If one were to walk into Helpshift’s office, it’d look like a playground with foosball, video-games, mini-gym within the office. Some objects, which all of them possessed included:
- Amazon Kindle: All Helpshifters are avid readers. In this digital age, when many professionals I know have moved on just snacking on Twitter, blogs for keeping up with new trends, learning new professional and life skills, it is refreshing to know that company encourages such habits among employees.
- Emacs: With a plethora IDEs and WYSIWG editors, plain text editors like VI( M) and emacs rule geeks like Helpshifters. I remember meeting a Symbiosis Design student working at InfinityBeta bemoaning this fact , that he wasn’t allowed Dreamweaver or something, rather had to use emacs!
- Clojure: Geeks at Helpshift love functional language running atop JVM.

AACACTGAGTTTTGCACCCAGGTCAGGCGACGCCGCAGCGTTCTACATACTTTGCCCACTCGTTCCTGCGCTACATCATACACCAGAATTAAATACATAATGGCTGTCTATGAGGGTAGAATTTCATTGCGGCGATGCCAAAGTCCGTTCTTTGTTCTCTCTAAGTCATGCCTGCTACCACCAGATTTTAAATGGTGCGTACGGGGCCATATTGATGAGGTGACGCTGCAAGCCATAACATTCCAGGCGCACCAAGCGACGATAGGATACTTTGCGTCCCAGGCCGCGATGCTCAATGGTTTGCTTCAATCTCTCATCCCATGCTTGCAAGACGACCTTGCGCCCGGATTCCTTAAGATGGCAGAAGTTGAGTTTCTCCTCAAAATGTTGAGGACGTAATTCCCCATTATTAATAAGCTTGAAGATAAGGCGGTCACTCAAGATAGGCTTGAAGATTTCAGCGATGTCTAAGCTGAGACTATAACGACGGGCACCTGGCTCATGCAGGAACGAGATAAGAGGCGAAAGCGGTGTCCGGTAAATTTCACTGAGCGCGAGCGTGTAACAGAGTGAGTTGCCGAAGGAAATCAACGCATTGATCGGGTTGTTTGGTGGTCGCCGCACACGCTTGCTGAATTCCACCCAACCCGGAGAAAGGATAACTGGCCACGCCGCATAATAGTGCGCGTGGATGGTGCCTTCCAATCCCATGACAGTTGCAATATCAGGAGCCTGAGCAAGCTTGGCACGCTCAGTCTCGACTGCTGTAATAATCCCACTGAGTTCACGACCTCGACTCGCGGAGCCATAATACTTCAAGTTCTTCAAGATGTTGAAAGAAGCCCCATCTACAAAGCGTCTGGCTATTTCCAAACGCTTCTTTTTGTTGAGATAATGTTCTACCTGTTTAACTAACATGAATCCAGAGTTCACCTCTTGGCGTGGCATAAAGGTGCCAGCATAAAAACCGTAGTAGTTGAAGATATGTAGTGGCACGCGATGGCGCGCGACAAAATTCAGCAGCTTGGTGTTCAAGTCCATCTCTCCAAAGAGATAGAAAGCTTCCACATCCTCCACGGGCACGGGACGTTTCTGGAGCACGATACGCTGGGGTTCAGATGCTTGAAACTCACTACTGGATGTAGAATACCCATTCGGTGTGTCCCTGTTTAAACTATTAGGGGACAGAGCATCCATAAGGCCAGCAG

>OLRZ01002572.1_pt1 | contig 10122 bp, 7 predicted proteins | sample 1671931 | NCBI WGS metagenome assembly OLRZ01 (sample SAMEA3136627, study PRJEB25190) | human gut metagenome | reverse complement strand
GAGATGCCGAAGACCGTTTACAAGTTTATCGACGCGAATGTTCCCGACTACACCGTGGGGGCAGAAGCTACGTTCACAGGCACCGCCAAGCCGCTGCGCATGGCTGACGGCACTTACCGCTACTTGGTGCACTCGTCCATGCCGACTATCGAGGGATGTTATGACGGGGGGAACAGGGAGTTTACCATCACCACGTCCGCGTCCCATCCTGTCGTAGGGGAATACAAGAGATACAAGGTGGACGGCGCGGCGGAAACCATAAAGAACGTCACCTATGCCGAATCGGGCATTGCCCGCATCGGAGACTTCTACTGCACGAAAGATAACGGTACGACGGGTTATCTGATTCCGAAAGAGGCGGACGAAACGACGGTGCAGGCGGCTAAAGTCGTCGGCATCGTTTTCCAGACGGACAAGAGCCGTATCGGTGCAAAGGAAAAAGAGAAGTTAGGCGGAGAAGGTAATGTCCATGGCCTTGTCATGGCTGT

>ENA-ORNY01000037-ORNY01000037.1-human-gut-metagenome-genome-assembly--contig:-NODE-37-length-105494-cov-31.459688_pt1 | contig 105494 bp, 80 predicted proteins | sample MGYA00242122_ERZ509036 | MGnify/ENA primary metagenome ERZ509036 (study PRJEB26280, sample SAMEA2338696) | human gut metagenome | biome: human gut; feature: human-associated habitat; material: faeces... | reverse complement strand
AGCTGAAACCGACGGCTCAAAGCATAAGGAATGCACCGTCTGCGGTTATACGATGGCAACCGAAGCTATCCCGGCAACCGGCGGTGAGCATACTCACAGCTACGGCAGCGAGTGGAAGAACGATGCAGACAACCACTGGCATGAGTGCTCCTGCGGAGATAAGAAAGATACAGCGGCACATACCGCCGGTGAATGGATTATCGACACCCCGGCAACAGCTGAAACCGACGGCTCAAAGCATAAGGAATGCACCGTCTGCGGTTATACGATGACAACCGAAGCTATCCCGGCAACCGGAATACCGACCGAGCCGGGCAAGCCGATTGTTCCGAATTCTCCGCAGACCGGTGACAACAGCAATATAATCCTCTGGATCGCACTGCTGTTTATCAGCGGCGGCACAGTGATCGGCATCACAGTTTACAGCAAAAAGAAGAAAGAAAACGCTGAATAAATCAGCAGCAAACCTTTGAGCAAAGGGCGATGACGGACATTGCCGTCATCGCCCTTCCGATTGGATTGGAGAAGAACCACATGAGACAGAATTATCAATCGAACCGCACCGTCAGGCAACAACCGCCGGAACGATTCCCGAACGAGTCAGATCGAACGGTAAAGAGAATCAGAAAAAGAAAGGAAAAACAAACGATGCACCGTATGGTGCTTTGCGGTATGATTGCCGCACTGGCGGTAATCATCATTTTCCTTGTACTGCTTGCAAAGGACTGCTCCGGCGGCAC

- Raspberry Pi: DIY kit for making your own computer.
- Bitcoin: World’s alternative currency
- Special interest outside of work: Be it Maths, Guitar, robotics or Mahabharata, you have got to be of high calibre in one of your hobbies, that you pursue outside of work.
- Continuous learning and technology eco-system involvement: [Self observation] You’d find Helpshifters at Coursera, local Emacs group etc.
Their role models included Steve jobs, Richard Stallman and 7 more, which audience could barely identify. You will find such quotes like: Real artists ship.
A software engineer at Helpshift is expected to be self-didactic, whose definition none from audience was able to specify. In jest, I say that AB inverted panel discussion by making audiences answer, while he put forth questions! I’d say the audience including me were lousy by his high standards. Coming back to the culture, at Helpshift, the software developers also act as customer support in addition to product development. This way they are aware how their code performs in the field. Recruiting and appreciating employees is quite important in such cases. Otherwise, as noted in The Five Languages of Appreciation:
- Lack of praise and recognition leads to low job satisfaction
- Lower job satisfaction leads to higher turnover
- Higher turnover has a negative impact on customer satisfaction.
Jonah from Indix builds a team of ants for heavy data lifting